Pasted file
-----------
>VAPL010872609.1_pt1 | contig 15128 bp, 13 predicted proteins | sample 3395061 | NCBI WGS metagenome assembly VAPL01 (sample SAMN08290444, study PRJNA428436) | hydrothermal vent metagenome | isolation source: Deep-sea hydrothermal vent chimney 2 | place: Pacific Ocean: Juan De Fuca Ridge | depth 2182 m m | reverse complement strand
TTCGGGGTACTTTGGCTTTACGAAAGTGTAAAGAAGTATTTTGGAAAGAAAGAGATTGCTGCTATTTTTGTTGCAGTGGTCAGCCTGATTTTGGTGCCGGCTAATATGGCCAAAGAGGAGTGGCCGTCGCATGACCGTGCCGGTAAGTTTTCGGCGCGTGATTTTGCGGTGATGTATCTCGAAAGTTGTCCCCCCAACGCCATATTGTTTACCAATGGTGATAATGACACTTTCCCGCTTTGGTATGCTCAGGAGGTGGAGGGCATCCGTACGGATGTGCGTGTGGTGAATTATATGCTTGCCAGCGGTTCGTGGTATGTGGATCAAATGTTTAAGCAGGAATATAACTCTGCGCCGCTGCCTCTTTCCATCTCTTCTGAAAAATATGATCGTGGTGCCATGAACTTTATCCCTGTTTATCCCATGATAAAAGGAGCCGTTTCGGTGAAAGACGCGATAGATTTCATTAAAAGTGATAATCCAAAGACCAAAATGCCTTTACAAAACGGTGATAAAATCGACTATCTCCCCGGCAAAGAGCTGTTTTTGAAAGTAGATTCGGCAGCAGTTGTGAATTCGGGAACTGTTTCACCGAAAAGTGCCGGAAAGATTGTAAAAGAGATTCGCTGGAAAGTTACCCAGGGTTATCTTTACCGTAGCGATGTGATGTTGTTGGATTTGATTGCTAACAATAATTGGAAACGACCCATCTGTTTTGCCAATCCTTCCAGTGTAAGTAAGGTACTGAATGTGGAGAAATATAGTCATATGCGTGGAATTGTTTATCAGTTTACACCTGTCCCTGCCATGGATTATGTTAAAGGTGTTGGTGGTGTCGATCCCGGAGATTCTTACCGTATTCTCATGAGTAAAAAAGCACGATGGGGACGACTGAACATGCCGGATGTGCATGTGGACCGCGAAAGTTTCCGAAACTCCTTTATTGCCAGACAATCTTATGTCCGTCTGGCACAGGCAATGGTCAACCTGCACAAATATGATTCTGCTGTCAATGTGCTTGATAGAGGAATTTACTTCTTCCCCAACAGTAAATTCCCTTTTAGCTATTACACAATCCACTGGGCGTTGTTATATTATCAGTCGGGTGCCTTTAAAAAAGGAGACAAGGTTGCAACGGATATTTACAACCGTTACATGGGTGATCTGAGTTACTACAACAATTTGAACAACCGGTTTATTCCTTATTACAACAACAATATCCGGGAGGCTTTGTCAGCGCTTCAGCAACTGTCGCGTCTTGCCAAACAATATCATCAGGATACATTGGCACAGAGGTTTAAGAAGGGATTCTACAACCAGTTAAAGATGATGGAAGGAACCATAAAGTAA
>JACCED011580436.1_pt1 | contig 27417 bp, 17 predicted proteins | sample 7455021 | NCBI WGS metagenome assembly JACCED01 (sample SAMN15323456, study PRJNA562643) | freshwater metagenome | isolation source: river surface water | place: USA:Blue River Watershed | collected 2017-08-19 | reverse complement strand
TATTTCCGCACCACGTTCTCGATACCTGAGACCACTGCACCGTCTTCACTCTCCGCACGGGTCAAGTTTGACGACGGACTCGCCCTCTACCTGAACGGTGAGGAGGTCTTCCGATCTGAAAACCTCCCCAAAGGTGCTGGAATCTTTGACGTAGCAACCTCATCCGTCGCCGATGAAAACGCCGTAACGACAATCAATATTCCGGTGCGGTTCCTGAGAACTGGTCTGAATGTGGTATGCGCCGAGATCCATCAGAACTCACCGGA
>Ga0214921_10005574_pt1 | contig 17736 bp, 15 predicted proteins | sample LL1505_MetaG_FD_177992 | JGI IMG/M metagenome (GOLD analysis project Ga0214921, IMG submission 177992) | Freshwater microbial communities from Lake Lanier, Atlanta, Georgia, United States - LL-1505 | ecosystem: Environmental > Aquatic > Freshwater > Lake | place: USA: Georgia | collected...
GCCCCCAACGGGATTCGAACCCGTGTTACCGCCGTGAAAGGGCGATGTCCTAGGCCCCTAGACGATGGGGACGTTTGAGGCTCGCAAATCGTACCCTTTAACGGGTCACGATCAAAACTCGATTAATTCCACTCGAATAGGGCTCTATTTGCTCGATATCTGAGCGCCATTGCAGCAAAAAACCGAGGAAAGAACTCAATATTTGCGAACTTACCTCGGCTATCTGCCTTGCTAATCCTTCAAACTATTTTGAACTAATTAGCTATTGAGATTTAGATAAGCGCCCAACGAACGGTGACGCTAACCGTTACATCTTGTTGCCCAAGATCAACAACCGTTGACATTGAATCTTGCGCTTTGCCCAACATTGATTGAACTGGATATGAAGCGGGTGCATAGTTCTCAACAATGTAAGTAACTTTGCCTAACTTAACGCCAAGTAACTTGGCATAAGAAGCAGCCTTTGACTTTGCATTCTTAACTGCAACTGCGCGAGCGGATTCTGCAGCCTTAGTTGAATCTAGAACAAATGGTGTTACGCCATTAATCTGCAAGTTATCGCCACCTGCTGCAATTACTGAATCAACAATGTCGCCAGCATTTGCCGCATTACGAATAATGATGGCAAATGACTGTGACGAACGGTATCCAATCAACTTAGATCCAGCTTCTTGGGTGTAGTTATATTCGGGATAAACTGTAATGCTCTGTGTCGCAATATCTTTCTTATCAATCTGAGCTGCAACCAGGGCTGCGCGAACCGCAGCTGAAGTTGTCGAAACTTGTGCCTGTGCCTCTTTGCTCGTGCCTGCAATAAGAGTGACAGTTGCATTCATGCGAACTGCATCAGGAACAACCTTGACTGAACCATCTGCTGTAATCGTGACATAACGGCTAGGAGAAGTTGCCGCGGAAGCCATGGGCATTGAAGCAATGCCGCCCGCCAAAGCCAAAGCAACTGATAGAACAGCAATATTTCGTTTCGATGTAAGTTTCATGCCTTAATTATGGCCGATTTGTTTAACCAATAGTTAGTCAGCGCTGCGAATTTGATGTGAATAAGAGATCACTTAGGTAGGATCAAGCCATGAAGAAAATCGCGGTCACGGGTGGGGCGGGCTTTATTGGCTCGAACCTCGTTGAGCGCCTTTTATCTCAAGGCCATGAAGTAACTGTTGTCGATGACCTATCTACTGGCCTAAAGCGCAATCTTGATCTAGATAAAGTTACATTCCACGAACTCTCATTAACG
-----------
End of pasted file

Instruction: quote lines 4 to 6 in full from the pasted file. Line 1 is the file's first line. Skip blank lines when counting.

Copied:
TATTTCCGCACCACGTTCTCGATACCTGAGACCACTGCACCGTCTTCACTCTCCGCACGGGTCAAGTTTGACGACGGACTCGCCCTCTACCTGAACGGTGAGGAGGTCTTCCGATCTGAAAACCTCCCCAAAGGTGCTGGAATCTTTGACGTAGCAACCTCATCCGTCGCCGATGAAAACGCCGTAACGACAATCAATATTCCGGTGCGGTTCCTGAGAACTGGTCTGAATGTGGTATGCGCCGAGATCCATCAGAACTCACCGGA
>Ga0214921_10005574_pt1 | contig 17736 bp, 15 predicted proteins | sample LL1505_MetaG_FD_177992 | JGI IMG/M metagenome (GOLD analysis project Ga0214921, IMG submission 177992) | Freshwater microbial communities from Lake Lanier, Atlanta, Georgia, United States - LL-1505 | ecosystem: Environmental > Aquatic > Freshwater > Lake | place: USA: Georgia | collected...
GCCCCCAACGGGATTCGAACCCGTGTTACCGCCGTGAAAGGGCGATGTCCTAGGCCCCTAGACGATGGGGACGTTTGAGGCTCGCAAATCGTACCCTTTAACGGGTCACGATCAAAACTCGATTAATTCCACTCGAATAGGGCTCTATTTGCTCGATATCTGAGCGCCATTGCAGCAAAAAACCGAGGAAAGAACTCAATATTTGCGAACTTACCTCGGCTATCTGCCTTGCTAATCCTTCAAACTATTTTGAACTAATTAGCTATTGAGATTTAGATAAGCGCCCAACGAACGGTGACGCTAACCGTTACATCTTGTTGCCCAAGATCAACAACCGTTGACATTGAATCTTGCGCTTTGCCCAACATTGATTGAACTGGATATGAAGCGGGTGCATAGTTCTCAACAATGTAAGTAACTTTGCCTAACTTAACGCCAAGTAACTTGGCATAAGAAGCAGCCTTTGACTTTGCATTCTTAACTGCAACTGCGCGAGCGGATTCTGCAGCCTTAGTTGAATCTAGAACAAATGGTGTTACGCCATTAATCTGCAAGTTATCGCCACCTGCTGCAATTACTGAATCAACAATGTCGCCAGCATTTGCCGCATTACGAATAATGATGGCAAATGACTGTGACGAACGGTATCCAATCAACTTAGATCCAGCTTCTTGGGTGTAGTTATATTCGGGATAAACTGTAATGCTCTGTGTCGCAATATCTTTCTTATCAATCTGAGCTGCAACCAGGGCTGCGCGAACCGCAGCTGAAGTTGTCGAAACTTGTGCCTGTGCCTCTTTGCTCGTGCCTGCAATAAGAGTGACAGTTGCATTCATGCGAACTGCATCAGGAACAACCTTGACTGAACCATCTGCTGTAATCGTGACATAACGGCTAGGAGAAGTTGCCGCGGAAGCCATGGGCATTGAAGCAATGCCGCCCGCCAAAGCCAAAGCAACTGATAGAACAGCAATATTTCGTTTCGATGTAAGTTTCATGCCTTAATTATGGCCGATTTGTTTAACCAATAGTTAGTCAGCGCTGCGAATTTGATGTGAATAAGAGATCACTTAGGTAGGATCAAGCCATGAAGAAAATCGCGGTCACGGGTGGGGCGGGCTTTATTGGCTCGAACCTCGTTGAGCGCCTTTTATCTCAAGGCCATGAAGTAACTGTTGTCGATGACCTATCTACTGGCCTAAAGCGCAATCTTGATCTAGATAAAGTTACATTCCACGAACTCTCATTAACG